About two decades ago, a number of companies developed a parallel and distributed file storage system. The impetus was that, when data began growing exponentially, it became clear that scale-out storage was the paradigm to follow for large data sets. WAFL, IBM Spectrum Scale (aka GPFS), Lustre, ZFS and OneFS are all examples of scale-out file storage systems. All these systems have something in common: they had their “first boot” sometime around the year 2000. They also all have their strengths and weaknesses. Some of these systems are not really scale-out; others are difficult to install and operate; some require special hardware or don’t support common NAS protocols; they may have scalability limits, or lack speed of innovation.
The fact that these storage systems were designed 20 years ago is a problem. Many important Internet technology trends such as DevOps, big data, converged infrastructure, containers, IoT or virtual everything were invented much later than 2000, so these file storage systems are now used in situations they were never designed to handle. It is clearly time for a new approach to file storage.
Qumulo was designed by several of the same engineers who built and created scale-out storage roughly 15 years ago (Isilon), and obviously, their experiences led them to a very modern and flexible solution.
The modern file storage system is hardware-independent
Several data storage vendors say their product is independent of hardware-specific requirements. They may have used the term “software defined.” Two qualities of a software-defined product are:
- Independent of any hardware-specific dependencies
- Programmatically extensible
Qumulo fulfills both requirements admirably. You can run Qumulo on standard hardware provided by Qumulo, on HPE Apollo 4200 servers, and in AWS. For development and testing purposes, Qumulo offers a free OVA package so that you to run a fully functional cluster on VMware Workstation or Fusion. You can also run a standalone instance of Qumulo, with 5TB of storage, on AWS for free. You only pay for the AWS infrastructure.
Because Qumulo is fully manageable via an API, it’s fully extensible and it can be integrated into any operational environment.
The modern file storage system runs in user space
The Qumulo OS is built on Ubuntu. Qumulo developers can leverage all the capabilities of the Linux ecosystem.
The Qumulo file storage system processes run in Linux user space rather than in kernel space, which has a number of advantages:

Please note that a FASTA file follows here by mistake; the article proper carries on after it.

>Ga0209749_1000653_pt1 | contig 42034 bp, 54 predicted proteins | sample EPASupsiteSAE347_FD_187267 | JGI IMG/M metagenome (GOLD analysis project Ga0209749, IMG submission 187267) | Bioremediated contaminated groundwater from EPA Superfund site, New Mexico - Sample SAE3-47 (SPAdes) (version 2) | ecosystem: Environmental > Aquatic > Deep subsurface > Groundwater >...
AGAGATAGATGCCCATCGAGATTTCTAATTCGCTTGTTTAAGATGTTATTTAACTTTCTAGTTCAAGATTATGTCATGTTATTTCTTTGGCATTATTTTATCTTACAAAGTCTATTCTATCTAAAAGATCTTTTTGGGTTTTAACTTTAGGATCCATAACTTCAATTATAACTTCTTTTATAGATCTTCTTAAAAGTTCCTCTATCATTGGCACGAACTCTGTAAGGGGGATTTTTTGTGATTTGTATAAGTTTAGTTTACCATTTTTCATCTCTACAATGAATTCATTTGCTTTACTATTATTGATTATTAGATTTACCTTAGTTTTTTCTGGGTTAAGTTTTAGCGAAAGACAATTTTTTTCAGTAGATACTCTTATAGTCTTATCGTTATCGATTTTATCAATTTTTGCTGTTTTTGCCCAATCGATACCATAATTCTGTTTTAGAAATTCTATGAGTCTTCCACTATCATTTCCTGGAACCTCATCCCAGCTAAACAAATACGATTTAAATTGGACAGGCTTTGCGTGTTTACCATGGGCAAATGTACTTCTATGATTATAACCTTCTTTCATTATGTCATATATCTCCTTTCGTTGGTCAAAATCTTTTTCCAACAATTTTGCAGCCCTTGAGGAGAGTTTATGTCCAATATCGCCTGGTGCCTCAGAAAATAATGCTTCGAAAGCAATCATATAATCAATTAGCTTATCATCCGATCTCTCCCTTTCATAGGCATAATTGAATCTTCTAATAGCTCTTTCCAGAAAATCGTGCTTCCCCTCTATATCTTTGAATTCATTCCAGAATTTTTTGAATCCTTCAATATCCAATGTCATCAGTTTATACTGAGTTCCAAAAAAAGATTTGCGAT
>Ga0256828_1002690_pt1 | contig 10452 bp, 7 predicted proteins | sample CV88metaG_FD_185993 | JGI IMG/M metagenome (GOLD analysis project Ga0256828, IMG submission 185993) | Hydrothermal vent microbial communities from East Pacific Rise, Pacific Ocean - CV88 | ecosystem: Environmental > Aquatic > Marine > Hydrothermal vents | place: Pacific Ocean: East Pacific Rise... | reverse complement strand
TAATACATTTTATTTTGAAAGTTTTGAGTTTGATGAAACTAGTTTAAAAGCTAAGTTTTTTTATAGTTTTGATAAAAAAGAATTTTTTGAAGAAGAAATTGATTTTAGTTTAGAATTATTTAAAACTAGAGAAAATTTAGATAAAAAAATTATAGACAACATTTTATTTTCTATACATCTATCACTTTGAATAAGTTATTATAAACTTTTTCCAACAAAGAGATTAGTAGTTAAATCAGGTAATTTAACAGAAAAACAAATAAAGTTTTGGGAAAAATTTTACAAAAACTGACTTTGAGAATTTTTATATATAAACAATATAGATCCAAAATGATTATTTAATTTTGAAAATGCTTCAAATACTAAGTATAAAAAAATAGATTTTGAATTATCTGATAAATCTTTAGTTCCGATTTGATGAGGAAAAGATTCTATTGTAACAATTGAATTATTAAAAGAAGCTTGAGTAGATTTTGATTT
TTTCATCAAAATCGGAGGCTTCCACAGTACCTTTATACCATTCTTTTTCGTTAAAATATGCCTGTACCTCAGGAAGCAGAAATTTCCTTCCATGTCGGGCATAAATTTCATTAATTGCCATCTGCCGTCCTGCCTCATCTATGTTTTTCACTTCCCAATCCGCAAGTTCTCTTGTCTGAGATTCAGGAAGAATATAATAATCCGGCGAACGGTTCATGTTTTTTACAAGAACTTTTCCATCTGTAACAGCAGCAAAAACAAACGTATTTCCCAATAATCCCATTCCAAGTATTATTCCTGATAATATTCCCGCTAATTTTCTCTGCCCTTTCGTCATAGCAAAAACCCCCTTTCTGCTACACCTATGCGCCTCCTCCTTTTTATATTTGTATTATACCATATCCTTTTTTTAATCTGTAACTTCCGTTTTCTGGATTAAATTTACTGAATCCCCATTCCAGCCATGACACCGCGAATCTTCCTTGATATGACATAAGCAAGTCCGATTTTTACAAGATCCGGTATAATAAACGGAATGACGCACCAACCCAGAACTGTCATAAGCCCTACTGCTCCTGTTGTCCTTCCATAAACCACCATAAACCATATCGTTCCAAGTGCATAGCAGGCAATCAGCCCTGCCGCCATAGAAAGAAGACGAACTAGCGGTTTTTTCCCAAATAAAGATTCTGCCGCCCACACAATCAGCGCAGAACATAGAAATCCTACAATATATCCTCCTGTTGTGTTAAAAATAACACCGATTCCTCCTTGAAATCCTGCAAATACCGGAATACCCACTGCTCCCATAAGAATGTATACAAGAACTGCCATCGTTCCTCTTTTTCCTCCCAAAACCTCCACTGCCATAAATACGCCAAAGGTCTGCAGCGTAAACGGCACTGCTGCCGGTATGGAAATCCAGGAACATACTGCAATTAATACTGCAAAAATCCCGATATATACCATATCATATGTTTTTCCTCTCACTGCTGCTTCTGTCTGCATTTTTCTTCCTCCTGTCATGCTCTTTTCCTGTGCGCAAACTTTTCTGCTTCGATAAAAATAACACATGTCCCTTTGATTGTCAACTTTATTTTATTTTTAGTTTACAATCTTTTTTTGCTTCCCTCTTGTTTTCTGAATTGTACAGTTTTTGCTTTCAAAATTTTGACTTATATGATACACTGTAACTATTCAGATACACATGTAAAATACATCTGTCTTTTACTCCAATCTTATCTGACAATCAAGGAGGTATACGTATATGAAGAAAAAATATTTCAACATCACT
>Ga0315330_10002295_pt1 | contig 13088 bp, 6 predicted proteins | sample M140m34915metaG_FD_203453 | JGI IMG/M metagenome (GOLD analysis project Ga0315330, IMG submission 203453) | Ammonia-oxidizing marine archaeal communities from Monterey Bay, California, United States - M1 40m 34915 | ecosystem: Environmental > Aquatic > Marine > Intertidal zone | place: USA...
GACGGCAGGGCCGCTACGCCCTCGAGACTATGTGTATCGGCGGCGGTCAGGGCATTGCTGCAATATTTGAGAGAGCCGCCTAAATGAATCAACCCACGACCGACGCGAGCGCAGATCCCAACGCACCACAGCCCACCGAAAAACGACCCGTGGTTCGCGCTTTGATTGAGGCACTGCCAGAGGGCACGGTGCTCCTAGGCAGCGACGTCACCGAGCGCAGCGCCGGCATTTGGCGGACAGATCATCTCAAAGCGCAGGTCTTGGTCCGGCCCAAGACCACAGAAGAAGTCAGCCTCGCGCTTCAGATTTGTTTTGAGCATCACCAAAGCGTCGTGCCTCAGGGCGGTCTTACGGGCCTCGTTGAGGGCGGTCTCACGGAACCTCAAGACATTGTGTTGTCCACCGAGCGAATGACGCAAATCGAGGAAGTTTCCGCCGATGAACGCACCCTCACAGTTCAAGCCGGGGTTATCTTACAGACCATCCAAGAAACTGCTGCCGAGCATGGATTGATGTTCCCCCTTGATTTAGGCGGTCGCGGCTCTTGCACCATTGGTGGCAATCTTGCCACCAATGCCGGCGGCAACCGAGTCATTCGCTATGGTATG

- Qumulo has its own implementations of protocols such as SMB, NFS and LDAP, which are independent of the underlying OS. For example, NFS runs as a service with its own notations of users/groups. This makes Qumulo more portable.
- Kernel mode is primarily for device drivers that work with specific hardware. By operating in user space, Qumulo reinforces its hardware independence. It can run in a wide variety of configurations and environments
- Running in user space means that Qumulo can develop and deliver features at a much faster pace.
- Running in user space improves Qumulo reliability. As an independent user-space process, Qumulo is isolated from other system components that could introduce memory corruption, and the Qumulo development processes can make use of advanced memory verification tools that allow memory-related coding errors to be detected prior to software release. By using a dual partition strategy for software upgrades, Qumulo can automatically update both the operating system and Qumulo software for fast and reliable upgrades. You can easily restart Qumulo without having to reboot the OS, node or cluster.
Interactive API, real-time analytics and quotas
Qumulo is programmatically extensible. It has a complete API, which can be extended and integrated into any datacenter environment.
If you like, you can use the API as the primary interface for all your management and operation tasks. However, for convenience, there is also a web UI and a CLI available. Both the UI and CLI use the same API that anyone can use to interact with Qumulo. The API and Python bindings are documented and available on GitHub. The same is true for the command line wrapper, qq.
One of the smartest things in Qumulo is its real-time analytics capabilities. Metadata, such as bytes used and file counts, is aggregated when files and directories are created or modified, which means the information is available for timely processing without expensive file storage system tree walks.
The web UI includes a large number of real-time dash boards and graphs such as IO hotspots and throughput hotspots, and all the data can be retrieved via the well-documented API if you would also like to process it with other tools.